(New throughout, adds comment and background on inflation, GDP, adds bylines)
By Helen Murphy and Julia Symmes Cobb
BOGOTA, July 29 (Reuters) - Colombia’s central bank raised its benchmark lending rate to 7.75 percent on Friday despite a still-sluggish economy, as fast-climbing consumer prices put its 2017 inflation target at risk.
The seven-member board decided to boost the lending rate by 25 basis points, the 11th consecutive monthly increase, meeting the forecast of 16 out of 22 analysts in a Reuters survey last week.
The board’s decision was split as some policymakers believe the rate should have been held at 7.5 percent to allow breathing space for the economy, saying increases in consumer prices are seen as temporary.
The bank revised down its economic growth forecast for the year to 2.3 percent from 2.5 percent as low oil prices continue to drag national revenue. The government still sees expansion at 3 percent.
The market had expected the bank to pause its tightening cycle after last month, but annual inflation accelerated to an unexpectedly high 8.6 percent in June.
The increase pushed the rate up a cumulative 325 points since September in an effort to bring inflation within the bank’s target range of 2-4 percent next year.
The El Nino drought, a 45-day truckers strike which ended last week, and the weakened peso currency have raised food and energy prices, sending inflationary outlooks higher.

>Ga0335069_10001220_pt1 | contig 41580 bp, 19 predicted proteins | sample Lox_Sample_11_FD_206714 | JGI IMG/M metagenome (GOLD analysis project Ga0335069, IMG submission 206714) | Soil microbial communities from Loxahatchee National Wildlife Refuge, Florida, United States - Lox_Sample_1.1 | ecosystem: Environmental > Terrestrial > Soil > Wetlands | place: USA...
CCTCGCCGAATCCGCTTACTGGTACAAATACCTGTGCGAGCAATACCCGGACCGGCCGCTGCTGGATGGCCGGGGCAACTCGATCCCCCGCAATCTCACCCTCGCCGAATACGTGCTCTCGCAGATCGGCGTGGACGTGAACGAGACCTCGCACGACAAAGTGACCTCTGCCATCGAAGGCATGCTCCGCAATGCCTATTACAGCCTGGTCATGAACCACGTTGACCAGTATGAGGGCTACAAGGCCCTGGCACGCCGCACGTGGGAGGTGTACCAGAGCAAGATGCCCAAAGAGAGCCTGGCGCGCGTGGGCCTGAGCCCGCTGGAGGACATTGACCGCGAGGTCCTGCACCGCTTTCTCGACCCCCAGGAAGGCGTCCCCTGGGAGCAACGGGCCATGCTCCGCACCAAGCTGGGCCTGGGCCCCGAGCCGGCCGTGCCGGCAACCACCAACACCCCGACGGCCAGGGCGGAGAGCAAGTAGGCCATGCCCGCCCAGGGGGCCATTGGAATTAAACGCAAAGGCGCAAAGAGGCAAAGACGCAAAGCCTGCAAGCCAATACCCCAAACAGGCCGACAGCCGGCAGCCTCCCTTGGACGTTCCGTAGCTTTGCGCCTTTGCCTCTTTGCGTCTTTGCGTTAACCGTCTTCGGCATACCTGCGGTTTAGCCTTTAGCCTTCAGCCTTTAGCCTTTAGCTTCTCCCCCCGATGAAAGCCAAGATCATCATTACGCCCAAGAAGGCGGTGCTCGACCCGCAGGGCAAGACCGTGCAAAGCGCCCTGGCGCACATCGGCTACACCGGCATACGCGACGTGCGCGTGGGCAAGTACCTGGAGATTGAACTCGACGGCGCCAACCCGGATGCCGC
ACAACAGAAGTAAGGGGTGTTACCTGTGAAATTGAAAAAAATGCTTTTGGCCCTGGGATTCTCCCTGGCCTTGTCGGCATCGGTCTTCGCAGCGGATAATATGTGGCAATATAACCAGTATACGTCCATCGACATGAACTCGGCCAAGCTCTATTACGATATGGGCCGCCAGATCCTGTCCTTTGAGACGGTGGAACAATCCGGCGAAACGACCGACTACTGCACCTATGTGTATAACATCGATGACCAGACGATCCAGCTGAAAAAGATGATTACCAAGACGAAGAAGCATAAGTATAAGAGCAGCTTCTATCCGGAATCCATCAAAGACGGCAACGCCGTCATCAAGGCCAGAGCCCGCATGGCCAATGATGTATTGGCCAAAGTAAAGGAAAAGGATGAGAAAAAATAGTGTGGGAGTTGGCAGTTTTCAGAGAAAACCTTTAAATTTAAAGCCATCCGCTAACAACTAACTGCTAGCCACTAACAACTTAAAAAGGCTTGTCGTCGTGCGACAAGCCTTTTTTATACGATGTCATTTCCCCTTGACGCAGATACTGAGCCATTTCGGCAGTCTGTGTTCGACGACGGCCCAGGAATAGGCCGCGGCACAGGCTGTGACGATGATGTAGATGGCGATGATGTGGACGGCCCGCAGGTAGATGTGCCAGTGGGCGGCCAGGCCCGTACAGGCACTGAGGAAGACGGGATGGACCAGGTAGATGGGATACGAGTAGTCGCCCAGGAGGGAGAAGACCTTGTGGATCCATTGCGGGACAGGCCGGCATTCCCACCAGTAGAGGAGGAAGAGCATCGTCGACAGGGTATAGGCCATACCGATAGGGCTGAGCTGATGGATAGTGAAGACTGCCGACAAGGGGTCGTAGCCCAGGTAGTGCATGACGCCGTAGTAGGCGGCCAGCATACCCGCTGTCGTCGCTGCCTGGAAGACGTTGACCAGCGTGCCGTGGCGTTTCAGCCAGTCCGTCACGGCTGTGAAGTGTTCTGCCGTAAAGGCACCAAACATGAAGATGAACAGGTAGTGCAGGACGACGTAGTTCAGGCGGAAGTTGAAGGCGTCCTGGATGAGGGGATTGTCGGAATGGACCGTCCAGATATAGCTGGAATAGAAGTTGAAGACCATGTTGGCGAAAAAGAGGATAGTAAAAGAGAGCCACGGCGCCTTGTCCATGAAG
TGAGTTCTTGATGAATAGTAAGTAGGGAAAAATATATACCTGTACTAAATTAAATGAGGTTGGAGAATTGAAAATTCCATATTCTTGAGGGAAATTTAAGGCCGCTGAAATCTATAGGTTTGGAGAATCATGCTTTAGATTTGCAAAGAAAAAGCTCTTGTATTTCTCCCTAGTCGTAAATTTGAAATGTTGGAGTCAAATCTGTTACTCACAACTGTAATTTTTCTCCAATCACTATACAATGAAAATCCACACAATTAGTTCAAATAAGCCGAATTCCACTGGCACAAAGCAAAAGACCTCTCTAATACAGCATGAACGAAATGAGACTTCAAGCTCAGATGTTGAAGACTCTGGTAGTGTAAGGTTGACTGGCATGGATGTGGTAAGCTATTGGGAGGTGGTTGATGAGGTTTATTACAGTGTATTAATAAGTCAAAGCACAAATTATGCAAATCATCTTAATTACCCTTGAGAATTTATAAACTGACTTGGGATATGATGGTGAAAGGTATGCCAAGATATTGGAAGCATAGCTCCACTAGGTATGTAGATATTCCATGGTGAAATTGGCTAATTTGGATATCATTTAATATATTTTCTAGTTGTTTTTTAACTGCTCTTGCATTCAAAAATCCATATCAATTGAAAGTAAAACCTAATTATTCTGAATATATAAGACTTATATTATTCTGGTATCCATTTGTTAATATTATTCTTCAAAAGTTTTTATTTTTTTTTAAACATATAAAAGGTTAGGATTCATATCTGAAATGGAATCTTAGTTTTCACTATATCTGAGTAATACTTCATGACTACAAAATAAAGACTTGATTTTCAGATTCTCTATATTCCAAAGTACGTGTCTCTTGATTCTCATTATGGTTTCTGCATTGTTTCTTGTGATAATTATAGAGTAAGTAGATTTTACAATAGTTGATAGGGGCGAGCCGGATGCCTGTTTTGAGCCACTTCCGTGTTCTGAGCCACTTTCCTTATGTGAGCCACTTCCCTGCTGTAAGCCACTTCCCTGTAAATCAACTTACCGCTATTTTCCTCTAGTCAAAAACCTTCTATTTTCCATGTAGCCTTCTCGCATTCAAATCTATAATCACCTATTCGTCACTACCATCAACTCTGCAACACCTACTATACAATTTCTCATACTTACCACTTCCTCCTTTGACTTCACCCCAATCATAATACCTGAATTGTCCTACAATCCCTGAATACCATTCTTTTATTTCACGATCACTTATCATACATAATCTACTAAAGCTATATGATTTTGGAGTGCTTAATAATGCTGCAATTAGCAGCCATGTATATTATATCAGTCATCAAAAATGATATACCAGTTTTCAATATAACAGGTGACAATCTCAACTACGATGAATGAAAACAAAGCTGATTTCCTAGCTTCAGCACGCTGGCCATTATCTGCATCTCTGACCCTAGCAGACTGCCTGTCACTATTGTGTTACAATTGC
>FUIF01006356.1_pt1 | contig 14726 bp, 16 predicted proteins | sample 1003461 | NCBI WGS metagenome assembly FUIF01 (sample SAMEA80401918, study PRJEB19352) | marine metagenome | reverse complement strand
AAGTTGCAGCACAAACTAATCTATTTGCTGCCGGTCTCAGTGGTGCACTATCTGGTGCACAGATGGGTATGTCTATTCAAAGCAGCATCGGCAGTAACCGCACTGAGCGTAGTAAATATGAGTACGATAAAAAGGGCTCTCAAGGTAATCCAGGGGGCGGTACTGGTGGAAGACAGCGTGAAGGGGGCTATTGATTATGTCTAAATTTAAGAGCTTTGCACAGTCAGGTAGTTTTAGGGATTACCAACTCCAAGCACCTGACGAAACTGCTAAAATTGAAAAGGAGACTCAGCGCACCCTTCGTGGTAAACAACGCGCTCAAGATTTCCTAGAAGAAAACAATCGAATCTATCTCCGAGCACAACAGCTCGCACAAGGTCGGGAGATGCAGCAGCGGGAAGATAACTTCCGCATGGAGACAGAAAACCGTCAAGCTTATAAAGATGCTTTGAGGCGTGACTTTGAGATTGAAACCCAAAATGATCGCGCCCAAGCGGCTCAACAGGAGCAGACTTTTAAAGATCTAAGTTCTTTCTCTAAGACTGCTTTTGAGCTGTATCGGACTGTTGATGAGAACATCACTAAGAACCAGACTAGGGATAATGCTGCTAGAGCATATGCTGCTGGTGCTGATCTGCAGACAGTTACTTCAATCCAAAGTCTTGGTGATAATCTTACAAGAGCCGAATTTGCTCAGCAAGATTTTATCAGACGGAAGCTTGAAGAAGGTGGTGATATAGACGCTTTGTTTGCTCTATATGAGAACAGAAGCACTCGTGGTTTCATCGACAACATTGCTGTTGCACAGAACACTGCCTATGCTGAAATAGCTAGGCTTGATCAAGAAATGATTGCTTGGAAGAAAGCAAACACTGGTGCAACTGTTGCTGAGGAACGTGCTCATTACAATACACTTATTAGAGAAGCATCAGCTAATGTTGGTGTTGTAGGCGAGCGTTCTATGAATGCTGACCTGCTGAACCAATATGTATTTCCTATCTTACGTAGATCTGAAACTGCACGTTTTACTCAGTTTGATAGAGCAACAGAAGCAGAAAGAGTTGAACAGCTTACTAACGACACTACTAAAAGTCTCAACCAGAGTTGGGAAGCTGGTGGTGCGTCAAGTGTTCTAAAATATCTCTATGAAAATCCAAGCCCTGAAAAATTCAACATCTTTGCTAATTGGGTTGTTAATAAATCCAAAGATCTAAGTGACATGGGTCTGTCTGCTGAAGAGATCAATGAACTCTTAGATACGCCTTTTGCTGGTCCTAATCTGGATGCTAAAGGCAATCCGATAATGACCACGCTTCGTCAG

“Although the phenomenon of El Nino ended and the exchange rate has not shown a strong upward trend for months, the intensity of these shocks produced a deviation of inflation and its expectations from the target and triggered some indexation mechanisms,” bank chief Jose Dario Uribe read from the statement.
“The effect of the truckers’ strike on consumer prices will be felt in July, but is expected to quickly fade.”
Finance Minister Mauricio Cardenas, who represents the government on the board, said his position to hold the rate was “shared by a group” of board members.
While consumer prices are expected to head even closer to 9 percent in July because of the strike, the bank sees inflation heading back toward 6.5 percent at the end of 2016 and to 4 percent next year.
“Our sense is that the end of the tightening cycle is near but that a further rise in inflation in July will probably push the board into raising interest rates once more,” Capital Economics said in a note to investors.
The current account deficit will be 5.3 percent of GDP this year, the bank said. (Reporting by Bogota newsroom; Editing by David Gregorio)